We had already decided that this day would be fairly low key. A mooch on the bike, do the washing and have lunch somewhere. Oddly, Louise wanted to spend some time by the pool again.
To be honest, I slept very late for me, clearly still trying to throw off the effects of the stomach bug I have had.
We took the now minging bag of washing to the laundry and sat outside with coffee and croissants while it was transformed into nicely smelling kit again.
I had hoped to find somewhere here where I could wash the bike down before I do a bit of work on it. Although we have done about 280k this week, it had been quite tough on Claud with some rough paths on the cycle routes and plenty of mud and grit. Claud’s chain was creaking due to lack of lube, the brakes had taken a pounding and needed adjusting and we were having difficulty getting him into the smallest front ring. The last item being a bit of a problem with such a heavily loaded bike and some hilly terrain.
Anyway, I went to ask at reception as to whether there was a hose or anything on the site that would help. Unfortunately, the two muppets in reception were singularly unhelpful; I am assuming they were working there as some kind of care in the community project. I also asked Betty, the Eurocamp rep and she (rather more nicely) confirmed that there were no such facilities on site.
Looks like I am going to have to clean him with a bucket of warm water and do the adjustments myself; where is Tony Williams when you need him!
In cycling terms, not much to say about today, mooched into the local town, picked up a few provisions, had a nice meal in a small bar and came back for another long nap. The main topic of interest being that there was a programme on the TV in the bar about Jersey.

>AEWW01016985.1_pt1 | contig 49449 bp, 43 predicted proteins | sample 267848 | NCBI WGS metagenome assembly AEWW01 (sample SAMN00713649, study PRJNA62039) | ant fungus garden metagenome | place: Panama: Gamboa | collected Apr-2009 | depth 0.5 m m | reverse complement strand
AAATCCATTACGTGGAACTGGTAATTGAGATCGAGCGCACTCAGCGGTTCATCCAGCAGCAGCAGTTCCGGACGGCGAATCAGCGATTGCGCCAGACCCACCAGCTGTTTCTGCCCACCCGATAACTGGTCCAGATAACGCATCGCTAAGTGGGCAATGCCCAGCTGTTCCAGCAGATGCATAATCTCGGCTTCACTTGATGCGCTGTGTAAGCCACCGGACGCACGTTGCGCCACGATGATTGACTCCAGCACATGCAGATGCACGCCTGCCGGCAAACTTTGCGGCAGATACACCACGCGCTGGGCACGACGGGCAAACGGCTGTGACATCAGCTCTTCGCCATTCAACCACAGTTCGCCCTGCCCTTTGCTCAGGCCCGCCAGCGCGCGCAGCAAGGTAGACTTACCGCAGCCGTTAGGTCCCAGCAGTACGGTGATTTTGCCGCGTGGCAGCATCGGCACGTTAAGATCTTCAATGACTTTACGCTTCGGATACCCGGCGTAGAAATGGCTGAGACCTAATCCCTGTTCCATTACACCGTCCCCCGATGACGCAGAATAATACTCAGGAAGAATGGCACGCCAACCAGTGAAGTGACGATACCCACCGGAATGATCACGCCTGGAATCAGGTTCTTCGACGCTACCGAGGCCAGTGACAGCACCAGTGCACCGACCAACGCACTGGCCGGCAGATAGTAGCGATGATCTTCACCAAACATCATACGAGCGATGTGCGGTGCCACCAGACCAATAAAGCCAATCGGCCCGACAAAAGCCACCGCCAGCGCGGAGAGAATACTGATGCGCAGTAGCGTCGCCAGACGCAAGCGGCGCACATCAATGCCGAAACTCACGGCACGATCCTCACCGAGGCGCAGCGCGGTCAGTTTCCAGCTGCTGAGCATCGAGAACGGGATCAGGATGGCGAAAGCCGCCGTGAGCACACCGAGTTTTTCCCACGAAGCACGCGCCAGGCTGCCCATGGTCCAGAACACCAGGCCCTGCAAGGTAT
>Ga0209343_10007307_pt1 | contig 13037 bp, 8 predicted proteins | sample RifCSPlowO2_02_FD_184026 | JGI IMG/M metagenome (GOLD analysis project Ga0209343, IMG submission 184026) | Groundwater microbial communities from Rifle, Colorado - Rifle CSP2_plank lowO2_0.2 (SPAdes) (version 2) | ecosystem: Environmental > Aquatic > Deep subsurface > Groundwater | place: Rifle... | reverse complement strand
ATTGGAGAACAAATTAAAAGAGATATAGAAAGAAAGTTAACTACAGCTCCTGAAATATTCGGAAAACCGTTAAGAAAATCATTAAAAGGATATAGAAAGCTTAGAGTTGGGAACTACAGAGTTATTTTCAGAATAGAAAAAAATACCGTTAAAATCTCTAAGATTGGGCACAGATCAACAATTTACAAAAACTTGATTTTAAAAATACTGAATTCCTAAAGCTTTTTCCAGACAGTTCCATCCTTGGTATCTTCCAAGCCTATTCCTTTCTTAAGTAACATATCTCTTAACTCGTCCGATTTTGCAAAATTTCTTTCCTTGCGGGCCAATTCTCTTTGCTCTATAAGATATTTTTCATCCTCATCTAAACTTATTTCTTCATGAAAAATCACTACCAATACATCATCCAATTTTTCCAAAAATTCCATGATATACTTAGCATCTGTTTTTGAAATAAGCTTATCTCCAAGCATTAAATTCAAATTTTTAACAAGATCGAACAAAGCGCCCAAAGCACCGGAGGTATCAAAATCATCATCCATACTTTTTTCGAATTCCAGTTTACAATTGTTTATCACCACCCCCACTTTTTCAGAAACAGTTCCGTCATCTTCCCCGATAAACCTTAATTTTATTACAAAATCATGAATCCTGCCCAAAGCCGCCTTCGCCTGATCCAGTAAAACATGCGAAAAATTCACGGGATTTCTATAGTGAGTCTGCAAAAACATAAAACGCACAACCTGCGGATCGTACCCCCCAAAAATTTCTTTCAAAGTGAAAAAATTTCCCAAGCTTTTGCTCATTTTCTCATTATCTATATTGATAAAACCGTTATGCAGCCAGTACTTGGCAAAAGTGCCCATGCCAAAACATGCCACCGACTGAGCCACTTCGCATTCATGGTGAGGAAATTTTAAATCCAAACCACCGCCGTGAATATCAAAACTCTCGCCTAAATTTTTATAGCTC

I suppose this is a good juncture at which to reflect on the week so far. Clearly the first few days had been tougher than we imagined in terms of cycling and we have learnt a few lessons, but we have achieved broadly what we set out to do. Louise is surprised she has only had one hissy fit (though I think I have counted three!). It is also good we now have this stage on a campsite which is an opportunity to get our gear sorted and to rest a bit.
The biggest lesson has probably been that of route planning. Hands up, I planned the first few days and, although I knew it was challenging, was fairly confident (read complacent) all would be OK. I also took poor maps (and lost one of them anyway!). The key to this is make sure we sit down together and agree the route for the day and make sure there are plenty of stops on the way. Oh, and get some decent maps.
Interestingly, we have quite liked the AirB&B stops we have had; on both we have met and chatted to a number of local people whereas in hotels you don’t tend to get the same interaction with others.
Probably too early to talk about gear, although we have experienced all weathers so far and the gear is fine; the favoured item so far being the lightweight gilets we picked up. Also having washed a load this morning it was all dry by early afternoon.
Final reflection goes back to the Americans on out coach trip last Friday. There is a lot of talk generally about the fact that Americans are not very interested in things outside their country or even their town/city (try finding ‘world news’ in the New York Times). Even so, I was surprised at how little some of the American visitors know about the history of the landings. The guy sat next to me appeared to have no idea and proceeded to ask the guide the most dick head questions. The best example being when we were looking at a replica Higgins boat:
‘Were any of these landing craft lost during the landings?’
The guide stifled a laugh, looked me and said ‘ yeah, a few’.
Anyway, a few places to visit over the next couple of days and a bit of planning do do for the next stages. But we have made the first week, something of which we can be proud.